Jim Cason, who succeeded Huddleston as Chief of the U.S. Interests section in Havana and is a former ambassador to Paraguay, said Cuba was very tough on their policy of dual nationality.
A U.S. State Department official did not confirm nor deny the imprisonment of López Miyares, citing privacy laws.
But in a statement to NBC News, the official stated that some of the most vulnerable U.S. citizens abroad are those who are detained in a foreign county, adding the State Department is always ready to provide services and help.
López Miyares’ 91-year-old mother, Alina — her daughter is named after her — has been traveling from Miami to Havana every month to see her daughter and take her food. The mother said López Miyares has lost 40 pounds and has high blood pressure and other health issues; she said that she takes her medication from the U.S. every month.
López Miyares’ mother said the worry over her daughter is taking a toll on her and her 97-year-old husband, who has heart problems. “They are killing my husband and me,” said López Miyares’ mother, who said that her daughter, whom she believes is innocent, should be allowed to see her U.S. attorney and U.S. officials.
According to the family, López Miyares was born in Cuba and came to the U.S with her relatives in 1969 as a child, where she became a naturalized citizen. They settled in West New York, New Jersey. She worked as a teacher in public schools in New York and in the late 1990s moved to Miami.
It was during a trip to New York in the early 2000s that she met her husband, according to her mother, who did not have specific details.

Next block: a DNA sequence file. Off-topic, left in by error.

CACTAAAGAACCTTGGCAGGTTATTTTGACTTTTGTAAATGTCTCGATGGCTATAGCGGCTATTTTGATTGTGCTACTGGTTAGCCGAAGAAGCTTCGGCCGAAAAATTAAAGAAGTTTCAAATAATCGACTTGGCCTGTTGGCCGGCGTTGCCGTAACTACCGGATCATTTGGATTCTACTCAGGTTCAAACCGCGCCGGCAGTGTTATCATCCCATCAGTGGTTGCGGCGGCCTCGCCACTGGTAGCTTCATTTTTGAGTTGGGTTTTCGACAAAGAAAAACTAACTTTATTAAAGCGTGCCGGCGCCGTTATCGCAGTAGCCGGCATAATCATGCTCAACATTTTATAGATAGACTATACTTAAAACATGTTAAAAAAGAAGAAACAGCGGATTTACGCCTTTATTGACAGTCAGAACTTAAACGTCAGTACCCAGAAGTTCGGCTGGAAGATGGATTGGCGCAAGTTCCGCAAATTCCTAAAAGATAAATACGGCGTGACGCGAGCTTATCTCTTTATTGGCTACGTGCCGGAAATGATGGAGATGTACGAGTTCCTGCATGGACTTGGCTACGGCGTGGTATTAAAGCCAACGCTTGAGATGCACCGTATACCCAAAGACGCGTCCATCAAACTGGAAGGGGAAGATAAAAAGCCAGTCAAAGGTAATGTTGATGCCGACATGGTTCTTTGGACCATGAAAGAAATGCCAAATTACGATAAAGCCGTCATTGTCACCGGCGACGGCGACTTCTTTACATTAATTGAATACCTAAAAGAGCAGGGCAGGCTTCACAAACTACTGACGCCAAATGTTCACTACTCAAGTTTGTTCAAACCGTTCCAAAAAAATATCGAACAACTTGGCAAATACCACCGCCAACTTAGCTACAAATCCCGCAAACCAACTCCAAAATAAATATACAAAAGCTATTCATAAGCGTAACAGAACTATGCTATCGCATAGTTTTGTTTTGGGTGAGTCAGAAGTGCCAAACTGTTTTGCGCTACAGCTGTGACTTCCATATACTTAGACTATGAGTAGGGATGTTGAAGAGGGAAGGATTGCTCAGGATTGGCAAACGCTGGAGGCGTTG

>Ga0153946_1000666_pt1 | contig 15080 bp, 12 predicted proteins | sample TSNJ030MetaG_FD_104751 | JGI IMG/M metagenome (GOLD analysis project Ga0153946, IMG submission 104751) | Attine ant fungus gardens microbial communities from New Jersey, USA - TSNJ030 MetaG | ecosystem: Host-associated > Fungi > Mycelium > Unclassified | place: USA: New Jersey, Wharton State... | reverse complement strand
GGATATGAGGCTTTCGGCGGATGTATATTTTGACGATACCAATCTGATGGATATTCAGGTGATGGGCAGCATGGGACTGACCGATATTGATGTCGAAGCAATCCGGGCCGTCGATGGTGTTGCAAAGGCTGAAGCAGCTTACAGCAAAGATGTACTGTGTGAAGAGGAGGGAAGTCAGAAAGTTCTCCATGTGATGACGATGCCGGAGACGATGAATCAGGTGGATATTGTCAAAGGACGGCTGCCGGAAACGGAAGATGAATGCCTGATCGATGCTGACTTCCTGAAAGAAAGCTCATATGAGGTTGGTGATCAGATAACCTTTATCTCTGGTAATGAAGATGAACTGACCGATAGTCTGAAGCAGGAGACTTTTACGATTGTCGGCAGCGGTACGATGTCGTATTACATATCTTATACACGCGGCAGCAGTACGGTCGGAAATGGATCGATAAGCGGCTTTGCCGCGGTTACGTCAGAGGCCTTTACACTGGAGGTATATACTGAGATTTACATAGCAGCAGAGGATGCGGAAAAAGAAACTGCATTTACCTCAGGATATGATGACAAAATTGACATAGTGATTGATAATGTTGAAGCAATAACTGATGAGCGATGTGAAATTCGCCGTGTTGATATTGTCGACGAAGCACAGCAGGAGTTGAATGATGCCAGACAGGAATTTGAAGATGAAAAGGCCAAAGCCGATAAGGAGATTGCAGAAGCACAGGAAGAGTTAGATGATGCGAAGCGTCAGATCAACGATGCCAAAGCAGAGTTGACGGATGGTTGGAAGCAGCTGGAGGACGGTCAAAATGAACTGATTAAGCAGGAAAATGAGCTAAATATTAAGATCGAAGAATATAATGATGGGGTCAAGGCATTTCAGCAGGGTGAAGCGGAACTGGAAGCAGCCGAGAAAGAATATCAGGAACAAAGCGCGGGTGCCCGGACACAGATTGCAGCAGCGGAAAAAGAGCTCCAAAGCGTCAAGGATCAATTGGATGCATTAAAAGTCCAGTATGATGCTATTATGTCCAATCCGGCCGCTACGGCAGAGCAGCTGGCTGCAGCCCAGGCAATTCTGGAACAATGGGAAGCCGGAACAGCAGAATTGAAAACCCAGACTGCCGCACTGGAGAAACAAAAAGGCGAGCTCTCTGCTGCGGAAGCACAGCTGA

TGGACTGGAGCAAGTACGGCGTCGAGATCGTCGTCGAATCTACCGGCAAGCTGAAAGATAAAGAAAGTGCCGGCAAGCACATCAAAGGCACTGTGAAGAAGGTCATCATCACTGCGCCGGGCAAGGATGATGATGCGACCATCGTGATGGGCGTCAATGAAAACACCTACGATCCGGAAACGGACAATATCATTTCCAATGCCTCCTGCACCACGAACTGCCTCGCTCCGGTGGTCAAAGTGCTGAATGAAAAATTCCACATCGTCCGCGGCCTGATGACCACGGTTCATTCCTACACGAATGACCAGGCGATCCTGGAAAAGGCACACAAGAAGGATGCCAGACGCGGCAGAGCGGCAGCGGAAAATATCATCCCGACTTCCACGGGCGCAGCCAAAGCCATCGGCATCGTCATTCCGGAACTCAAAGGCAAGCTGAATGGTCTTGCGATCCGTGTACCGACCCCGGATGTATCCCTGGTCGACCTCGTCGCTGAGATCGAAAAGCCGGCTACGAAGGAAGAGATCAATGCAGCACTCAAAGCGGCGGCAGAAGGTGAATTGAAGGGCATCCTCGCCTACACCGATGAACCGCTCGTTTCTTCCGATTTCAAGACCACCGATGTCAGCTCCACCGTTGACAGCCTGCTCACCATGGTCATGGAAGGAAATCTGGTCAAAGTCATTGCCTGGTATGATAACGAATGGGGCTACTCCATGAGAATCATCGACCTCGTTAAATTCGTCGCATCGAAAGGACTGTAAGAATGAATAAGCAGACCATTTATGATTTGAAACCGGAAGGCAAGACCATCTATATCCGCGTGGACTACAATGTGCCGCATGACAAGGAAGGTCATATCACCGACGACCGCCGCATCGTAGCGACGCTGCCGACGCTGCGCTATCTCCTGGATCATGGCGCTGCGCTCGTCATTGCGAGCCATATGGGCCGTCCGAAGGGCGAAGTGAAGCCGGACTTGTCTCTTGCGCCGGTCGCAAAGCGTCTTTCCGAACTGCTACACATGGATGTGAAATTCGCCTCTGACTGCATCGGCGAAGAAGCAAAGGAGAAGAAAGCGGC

Chris Simmons, who was chief of a Cuban counterintelligence unit for the Defense Intelligence Agency, told NBC News that Milanés Fajardo was actually a Cuban spy with the cover of third secretary at the mission from 1989 to 1993. His identity was eventually compromised by Cuban defectors, said Simmons, which was also reported in the Miami Herald.
López Miyares’ mother said the couple got married in Cuba; none of her U.S. relatives attended. After they wed, López Miyares returned to Miami to live and continue working as a teacher. She would travel to Havana to visit Milanés Fajardo during the winter and summer breaks.
According to López Miyares’ mother, her daughter last went to Cuba in January of 2017 at the behest of her husband. When she arrived at the airport in Havana, López Miyares was detained by authorities, her mother said.
Her mother traveled to Havana for the trial but was not allowed inside the courtroom. She said she wore a sign over her chest saying “I love you, my daughter” so she could see it when she walked past her on her way to the courtroom.
The Cuban government did not respond to a request for comment on the case.
While U.S. and Cuba relations have deteriorated under the Trump administration after a historic thaw under former Pres. Barack Obama, William LeoGrande, a professor of government at American University, doesn’t think that Lopez Miyares’ case would “make the relationship any worse.”
Experts like LeoGrande, former chief of mission Huddleston, and former DIA officer Simmons, suggested if López Miyares is guilty, the U.S. government may try to get her out through a spy exchange.
In 2016, during the Obama administration, NBC News reported that Cuba and the U.S. were discussing possible exchanges of prisoners. American officials said, at the time, they were interested in getting back Americans who sought refuge in Cuba from U.S. prosecution.
The last spy exchange between the U.S. and Cuba took place in December 2014 as part of the normalization of relations between the two countries. U.S. contractor Alan Gross and Rolando Sarraff Trujillo, who Obama described as one of the most important intelligence agents the U.S. ever had on the island, were exchanged for three Cuban spies in the U.S.
“I’m sure there are those within the Cuban government that are thinking, eventually the Americans will come and negotiate for her,” Simmons, the former DIA officer, said about López Miyares. “The Cubans take a very long-term view.”
Meanwhile, López Miyares’ mother said she continues to support her and always tells her, “while you have a mother, nothing is going to happen to you.”